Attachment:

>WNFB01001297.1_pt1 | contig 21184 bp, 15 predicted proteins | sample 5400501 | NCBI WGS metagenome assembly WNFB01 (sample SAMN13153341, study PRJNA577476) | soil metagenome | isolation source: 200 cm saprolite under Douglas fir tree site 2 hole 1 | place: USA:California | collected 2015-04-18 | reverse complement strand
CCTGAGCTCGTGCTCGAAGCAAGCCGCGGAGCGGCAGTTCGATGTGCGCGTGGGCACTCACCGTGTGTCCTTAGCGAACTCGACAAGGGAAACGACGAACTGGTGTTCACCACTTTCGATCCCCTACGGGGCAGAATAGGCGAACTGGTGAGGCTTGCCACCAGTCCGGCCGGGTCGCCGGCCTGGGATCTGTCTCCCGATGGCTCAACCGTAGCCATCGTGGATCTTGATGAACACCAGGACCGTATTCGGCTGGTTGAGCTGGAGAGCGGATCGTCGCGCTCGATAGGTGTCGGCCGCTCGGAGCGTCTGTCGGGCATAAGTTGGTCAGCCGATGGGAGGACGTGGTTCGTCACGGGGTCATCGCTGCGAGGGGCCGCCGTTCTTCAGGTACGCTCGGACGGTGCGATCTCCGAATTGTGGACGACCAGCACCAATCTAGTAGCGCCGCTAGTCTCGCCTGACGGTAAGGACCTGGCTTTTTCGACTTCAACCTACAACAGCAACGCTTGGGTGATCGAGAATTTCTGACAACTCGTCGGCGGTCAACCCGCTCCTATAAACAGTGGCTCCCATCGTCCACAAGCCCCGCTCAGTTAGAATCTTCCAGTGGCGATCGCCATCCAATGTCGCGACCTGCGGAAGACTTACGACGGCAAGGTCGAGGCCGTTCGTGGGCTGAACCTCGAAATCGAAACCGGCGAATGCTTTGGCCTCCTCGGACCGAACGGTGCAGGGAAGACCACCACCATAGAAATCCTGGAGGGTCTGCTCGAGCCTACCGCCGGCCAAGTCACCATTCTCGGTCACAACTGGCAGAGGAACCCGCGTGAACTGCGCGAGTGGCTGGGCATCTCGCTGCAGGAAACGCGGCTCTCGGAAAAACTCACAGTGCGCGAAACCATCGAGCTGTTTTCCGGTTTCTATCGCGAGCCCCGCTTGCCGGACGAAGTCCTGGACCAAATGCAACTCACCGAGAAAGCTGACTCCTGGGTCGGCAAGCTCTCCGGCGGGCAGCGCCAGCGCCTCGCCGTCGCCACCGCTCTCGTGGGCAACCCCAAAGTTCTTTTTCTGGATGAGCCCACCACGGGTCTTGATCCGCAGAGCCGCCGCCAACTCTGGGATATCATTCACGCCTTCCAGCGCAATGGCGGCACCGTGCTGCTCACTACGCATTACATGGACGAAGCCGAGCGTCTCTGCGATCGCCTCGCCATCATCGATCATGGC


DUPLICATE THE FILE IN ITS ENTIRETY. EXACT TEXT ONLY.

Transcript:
>WNFB01001297.1_pt1 | contig 21184 bp, 15 predicted proteins | sample 5400501 | NCBI WGS metagenome assembly WNFB01 (sample SAMN13153341, study PRJNA577476) | soil metagenome | isolation source: 200 cm saprolite under Douglas fir tree site 2 hole 1 | place: USA:California | collected 2015-04-18 | reverse complement strand
CCTGAGCTCGTGCTCGAAGCAAGCCGCGGAGCGGCAGTTCGATGTGCGCGTGGGCACTCACCGTGTGTCCTTAGCGAACTCGACAAGGGAAACGACGAACTGGTGTTCACCACTTTCGATCCCCTACGGGGCAGAATAGGCGAACTGGTGAGGCTTGCCACCAGTCCGGCCGGGTCGCCGGCCTGGGATCTGTCTCCCGATGGCTCAACCGTAGCCATCGTGGATCTTGATGAACACCAGGACCGTATTCGGCTGGTTGAGCTGGAGAGCGGATCGTCGCGCTCGATAGGTGTCGGCCGCTCGGAGCGTCTGTCGGGCATAAGTTGGTCAGCCGATGGGAGGACGTGGTTCGTCACGGGGTCATCGCTGCGAGGGGCCGCCGTTCTTCAGGTACGCTCGGACGGTGCGATCTCCGAATTGTGGACGACCAGCACCAATCTAGTAGCGCCGCTAGTCTCGCCTGACGGTAAGGACCTGGCTTTTTCGACTTCAACCTACAACAGCAACGCTTGGGTGATCGAGAATTTCTGACAACTCGTCGGCGGTCAACCCGCTCCTATAAACAGTGGCTCCCATCGTCCACAAGCCCCGCTCAGTTAGAATCTTCCAGTGGCGATCGCCATCCAATGTCGCGACCTGCGGAAGACTTACGACGGCAAGGTCGAGGCCGTTCGTGGGCTGAACCTCGAAATCGAAACCGGCGAATGCTTTGGCCTCCTCGGACCGAACGGTGCAGGGAAGACCACCACCATAGAAATCCTGGAGGGTCTGCTCGAGCCTACCGCCGGCCAAGTCACCATTCTCGGTCACAACTGGCAGAGGAACCCGCGTGAACTGCGCGAGTGGCTGGGCATCTCGCTGCAGGAAACGCGGCTCTCGGAAAAACTCACAGTGCGCGAAACCATCGAGCTGTTTTCCGGTTTCTATCGCGAGCCCCGCTTGCCGGACGAAGTCCTGGACCAAATGCAACTCACCGAGAAAGCTGACTCCTGGGTCGGCAAGCTCTCCGGCGGGCAGCGCCAGCGCCTCGCCGTCGCCACCGCTCTCGTGGGCAACCCCAAAGTTCTTTTTCTGGATGAGCCCACCACGGGTCTTGATCCGCAGAGCCGCCGCCAACTCTGGGATATCATTCACGCCTTCCAGCGCAATGGCGGCACCGTGCTGCTCACTACGCATTACATGGACGAAGCCGAGCGTCTCTGCGATCGCCTCGCCATCATCGATCATGGC